How do you make a black cab green? EV upgrades for the iconic London taxi
Is an electric conversion the most environmental way to keep our capital’s fleet of black cabs moving? We find out
Down an unassuming cobbled mews just off the Elephant and Castle roundabout in south London, two LTI TX4 black cabs sit tight against some sprawling ivy. If you were only passing, you’d likely think nothing of it; until recently these previous-generation taxis were 10-a-penny in our country’s capital.
But look a little closer and you’ll notice that each has a cable trailing from their chrome grilles, connecting to a standard domestic plug socket inside an open building. While they both started life as hard-working diesel cabs, they’re now testbeds for Clipper Automotive’s EV conversion – designed and engineered to give these otherwise-defunct workhorses a second life.
The premise was relatively simple, as co-founder Dr Alex Howard explains: “It was one of those ideas that annoyed me for a while. I cycled around London a lot and I couldn’t believe these diesel cabs were still here.
“I looked into it – I’m an engineer by background – and met up with my co-founder who wanted to get into something similar. We said, ‘let’s have a go at the prototype ourselves’. And we did, in my dad’s garage.”
That first test model, completed in 2019, was a little different from the working vehicles Howard now has plugged in just a stone’s throw from major London landmarks such as the Houses of Parliament and Big Ben. Using the internals from a Nissan eNV200 – good for around 120 miles of range – and an older TX1 cab, this early experiment won them some funding from Innovate UK, an organisation that helps commercialise businesses through an extensive support network.
The money allowed the team to develop that first prototype and build the cars we find ourselves standing alongside. The Covid-19 pandemic, a restrictive and uncertain time for so many, gave Howard the opportunity to concentrate on Clipper full time. “From there, we took the project and match-funded it with friend-and-family investors – further developing the system to get these on the road,” he tells us.
The trouble is, while Howard’s done enough to satisfy various governing bodies, Transport for London (TfL) – the organisation that oversees all black-cab licensing in the capital – so far hasn’t signed it off for official use.
“We’ve proved that these work,” Howard explains. “We get them through their MoT, they’ve been inspected by the VCA [Vehicle Certification Agency], then the DVSA [Driver and Vehicle Standards Agency] gives them an IVA [Individual Vehicle Approval] certificate, which is enough for many councils to licence them. Not TfL.”
As it stands, the two working TX4s have been granted Hackney Carriage numbers for Oxford, and it’s possible a taxi driver in Plymouth may be interested in running one on a short-term lease.
“Oxford will licence them. Birmingham has approved them, as has Edinburgh,” Howard says. “Plymouth has said it will. Loads of places have said that they will.”
A big issue is the age and condition restrictions that cities have on these commercial vehicles, and this is the biggest hurdle currently preventing Howard selling or leasing to drivers in London. The protocol is in place to ensure the safety of the cabs and the people using them.
“People turn up in all sorts of things,” Howard explains. “[The inspectors] have to find a reason to say no. The age limit is a useful way of making sure the fleet stays up to date.
“Birmingham has recently tightened up on its garages – reducing from 20 to six. So they’ve got tighter control over quality. I’ve proposed to them that they take the date we did the conversion, and we provide some assurances on the quality of the chassis, the body, everything like that. Then the clock starts again, or they add five years, 10 years, that sort of thing. Birmingham is in the process of thinking about that now,” Howard adds.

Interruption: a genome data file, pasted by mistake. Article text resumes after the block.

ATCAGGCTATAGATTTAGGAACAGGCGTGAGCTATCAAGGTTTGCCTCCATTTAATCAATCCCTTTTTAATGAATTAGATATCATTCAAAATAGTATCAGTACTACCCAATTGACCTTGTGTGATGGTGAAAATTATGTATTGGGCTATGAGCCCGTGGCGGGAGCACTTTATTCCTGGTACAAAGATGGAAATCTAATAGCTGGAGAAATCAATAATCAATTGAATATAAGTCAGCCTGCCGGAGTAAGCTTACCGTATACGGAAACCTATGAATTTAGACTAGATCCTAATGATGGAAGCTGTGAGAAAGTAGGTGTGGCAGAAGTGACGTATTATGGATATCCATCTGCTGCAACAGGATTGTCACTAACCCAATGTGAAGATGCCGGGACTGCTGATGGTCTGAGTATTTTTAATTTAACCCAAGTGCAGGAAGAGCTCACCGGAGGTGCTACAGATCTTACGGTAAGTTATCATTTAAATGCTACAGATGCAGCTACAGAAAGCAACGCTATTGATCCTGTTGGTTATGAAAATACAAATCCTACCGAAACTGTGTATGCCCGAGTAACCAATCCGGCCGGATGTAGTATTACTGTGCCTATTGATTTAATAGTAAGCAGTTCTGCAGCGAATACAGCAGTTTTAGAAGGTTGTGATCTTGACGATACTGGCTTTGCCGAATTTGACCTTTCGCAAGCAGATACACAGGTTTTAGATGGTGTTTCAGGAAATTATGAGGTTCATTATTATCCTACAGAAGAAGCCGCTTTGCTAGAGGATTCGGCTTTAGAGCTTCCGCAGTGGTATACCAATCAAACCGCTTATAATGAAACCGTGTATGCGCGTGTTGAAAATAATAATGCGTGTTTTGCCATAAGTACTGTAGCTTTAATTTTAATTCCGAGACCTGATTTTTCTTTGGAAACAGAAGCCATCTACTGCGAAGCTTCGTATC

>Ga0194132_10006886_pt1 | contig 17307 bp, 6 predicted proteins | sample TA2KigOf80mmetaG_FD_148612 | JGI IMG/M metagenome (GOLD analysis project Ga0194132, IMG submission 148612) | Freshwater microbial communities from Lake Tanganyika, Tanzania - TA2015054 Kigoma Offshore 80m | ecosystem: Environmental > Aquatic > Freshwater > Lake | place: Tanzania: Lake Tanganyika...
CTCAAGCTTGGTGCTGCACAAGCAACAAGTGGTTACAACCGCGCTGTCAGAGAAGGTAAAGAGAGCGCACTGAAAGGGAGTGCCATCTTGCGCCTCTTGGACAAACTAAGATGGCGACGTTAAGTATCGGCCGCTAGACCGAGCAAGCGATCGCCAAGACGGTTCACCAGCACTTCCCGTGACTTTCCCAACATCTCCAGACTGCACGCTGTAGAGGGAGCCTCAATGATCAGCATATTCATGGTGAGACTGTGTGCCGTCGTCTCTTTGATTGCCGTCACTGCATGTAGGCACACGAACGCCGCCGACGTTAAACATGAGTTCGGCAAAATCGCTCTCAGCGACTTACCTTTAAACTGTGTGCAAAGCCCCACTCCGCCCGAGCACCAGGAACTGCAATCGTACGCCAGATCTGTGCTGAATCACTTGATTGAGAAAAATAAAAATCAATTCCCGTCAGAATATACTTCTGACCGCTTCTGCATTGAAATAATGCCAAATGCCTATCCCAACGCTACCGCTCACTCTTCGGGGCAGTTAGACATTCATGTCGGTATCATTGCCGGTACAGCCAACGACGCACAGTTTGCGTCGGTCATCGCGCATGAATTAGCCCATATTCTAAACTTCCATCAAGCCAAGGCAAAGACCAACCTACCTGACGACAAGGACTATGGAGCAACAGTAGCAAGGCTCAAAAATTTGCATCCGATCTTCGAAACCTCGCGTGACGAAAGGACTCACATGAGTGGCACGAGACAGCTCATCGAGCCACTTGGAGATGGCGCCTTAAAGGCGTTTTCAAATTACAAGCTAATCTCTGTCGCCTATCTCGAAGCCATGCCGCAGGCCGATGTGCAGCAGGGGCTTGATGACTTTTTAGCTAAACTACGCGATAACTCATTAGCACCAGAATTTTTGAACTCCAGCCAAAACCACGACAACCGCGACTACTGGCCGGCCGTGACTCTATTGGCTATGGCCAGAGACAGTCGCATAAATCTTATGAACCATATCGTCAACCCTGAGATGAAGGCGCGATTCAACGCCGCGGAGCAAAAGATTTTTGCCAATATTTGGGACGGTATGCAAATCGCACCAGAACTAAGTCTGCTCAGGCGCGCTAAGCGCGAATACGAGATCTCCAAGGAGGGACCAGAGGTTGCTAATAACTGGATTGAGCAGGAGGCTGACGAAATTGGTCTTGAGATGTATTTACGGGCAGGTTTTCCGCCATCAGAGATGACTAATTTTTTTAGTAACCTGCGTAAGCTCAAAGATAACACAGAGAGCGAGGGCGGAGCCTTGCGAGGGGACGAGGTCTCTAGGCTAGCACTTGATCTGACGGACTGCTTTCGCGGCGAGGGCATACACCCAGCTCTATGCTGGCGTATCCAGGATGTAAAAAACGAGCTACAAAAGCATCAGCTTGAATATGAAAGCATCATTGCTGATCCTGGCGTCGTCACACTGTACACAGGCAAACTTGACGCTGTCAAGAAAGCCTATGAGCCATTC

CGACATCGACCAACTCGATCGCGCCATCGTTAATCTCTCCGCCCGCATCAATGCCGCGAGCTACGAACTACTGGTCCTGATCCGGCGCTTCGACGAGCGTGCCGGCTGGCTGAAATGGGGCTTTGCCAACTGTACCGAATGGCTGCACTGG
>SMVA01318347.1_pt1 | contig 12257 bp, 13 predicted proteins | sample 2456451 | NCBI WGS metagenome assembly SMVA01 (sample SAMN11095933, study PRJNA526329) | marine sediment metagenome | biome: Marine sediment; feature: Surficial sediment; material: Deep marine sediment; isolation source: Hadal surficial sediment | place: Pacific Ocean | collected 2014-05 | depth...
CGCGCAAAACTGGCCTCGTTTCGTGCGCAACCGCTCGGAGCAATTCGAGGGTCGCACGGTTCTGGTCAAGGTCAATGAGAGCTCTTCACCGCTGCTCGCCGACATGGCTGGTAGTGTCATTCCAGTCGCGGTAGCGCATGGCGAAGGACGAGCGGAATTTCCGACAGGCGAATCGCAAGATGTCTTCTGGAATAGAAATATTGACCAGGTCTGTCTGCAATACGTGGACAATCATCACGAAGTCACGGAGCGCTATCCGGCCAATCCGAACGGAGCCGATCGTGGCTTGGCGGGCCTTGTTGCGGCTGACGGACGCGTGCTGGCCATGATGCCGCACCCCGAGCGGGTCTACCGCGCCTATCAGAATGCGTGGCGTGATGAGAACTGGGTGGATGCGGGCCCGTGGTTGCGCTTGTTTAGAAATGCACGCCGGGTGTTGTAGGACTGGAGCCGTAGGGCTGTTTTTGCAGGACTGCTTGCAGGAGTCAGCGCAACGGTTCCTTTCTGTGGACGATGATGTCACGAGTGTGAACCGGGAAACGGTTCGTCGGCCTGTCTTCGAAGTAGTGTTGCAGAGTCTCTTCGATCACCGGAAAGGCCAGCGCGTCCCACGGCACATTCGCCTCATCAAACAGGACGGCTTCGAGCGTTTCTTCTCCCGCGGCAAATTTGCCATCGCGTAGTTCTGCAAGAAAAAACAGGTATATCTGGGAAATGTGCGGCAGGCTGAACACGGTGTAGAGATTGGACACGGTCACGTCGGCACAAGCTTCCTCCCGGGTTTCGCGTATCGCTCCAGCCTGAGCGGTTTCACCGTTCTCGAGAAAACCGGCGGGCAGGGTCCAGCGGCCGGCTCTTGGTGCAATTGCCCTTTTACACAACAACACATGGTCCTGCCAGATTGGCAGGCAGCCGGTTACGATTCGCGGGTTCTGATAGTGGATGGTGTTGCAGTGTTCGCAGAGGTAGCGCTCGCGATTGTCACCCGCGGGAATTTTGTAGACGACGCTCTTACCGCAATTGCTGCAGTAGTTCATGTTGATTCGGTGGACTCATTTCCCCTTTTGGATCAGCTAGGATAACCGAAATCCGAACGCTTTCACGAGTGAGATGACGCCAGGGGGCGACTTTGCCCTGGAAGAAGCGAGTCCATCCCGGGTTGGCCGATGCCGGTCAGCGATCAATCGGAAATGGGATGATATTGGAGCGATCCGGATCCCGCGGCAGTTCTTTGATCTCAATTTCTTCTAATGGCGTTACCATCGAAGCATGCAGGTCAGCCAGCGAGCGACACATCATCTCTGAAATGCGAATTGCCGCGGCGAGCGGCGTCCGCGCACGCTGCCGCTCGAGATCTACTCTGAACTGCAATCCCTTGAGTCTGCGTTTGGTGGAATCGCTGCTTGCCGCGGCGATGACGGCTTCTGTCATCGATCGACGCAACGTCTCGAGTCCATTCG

As it stands, the conversion isn’t cheap. Howard moots a figure of around £40,000 – on top of the cost of the cab – to rip out the old diesel engine and replace it with Nissan Leaf running gear. “If we can come in at 30 grand or under, then it starts to become viable,” he says.
He also suggests that with economies of scale, Clipper could offer a rental plan for around £250 per week – slightly more than an old diesel cab, but less than a hybrid LEVC TX: “If the drivers can charge it at home, it’ll be a lot cheaper for them,” Howard is keen to point out.
Yet none of this matters if the electric TX4 doesn’t work in normal use. As with its forbear, it needs to be a no- compromise vehicle capable of carrying five passengers and their luggage without interruption, from noon ’til night.
Inside, the taxi is unchanged, so you get plenty of space on the rear bench and the usual pair of fold-down seats attached to the central divider. The rarely used boot is taken up with the electric gubbins, however – so passengers would need to store their suitcases by their feet. It’s a similar story up front; the TX4 will never feel modern – there are no touchscreens, digital instruments or head-up displays. But those coming from an old diesel cab will feel right at home. There’s a small monitor in place of one of the air vents – showing battery and charge information – and the dials have been updated with Clipper’s logo and some electric-specific icons and warning lights.
The cab still starts with a conventional key, but in place of the old-school automatic gearshifter sits a discreet rotary controller. Overall, it’s a simple but effective conversion, with everything you need and nothing you don’t.
It feels similar to other EVs when moving off: largely quiet, and nippy enough. But we’re constantly reminded that this is a prototype that’s based on a platform that’s more than 25 years old. The driving position is a little awkward, the steering is slow, and there are lots of clunks and creaks as you traverse the broken city streets. We suspect that these would be largely masked by an unrefined diesel motor.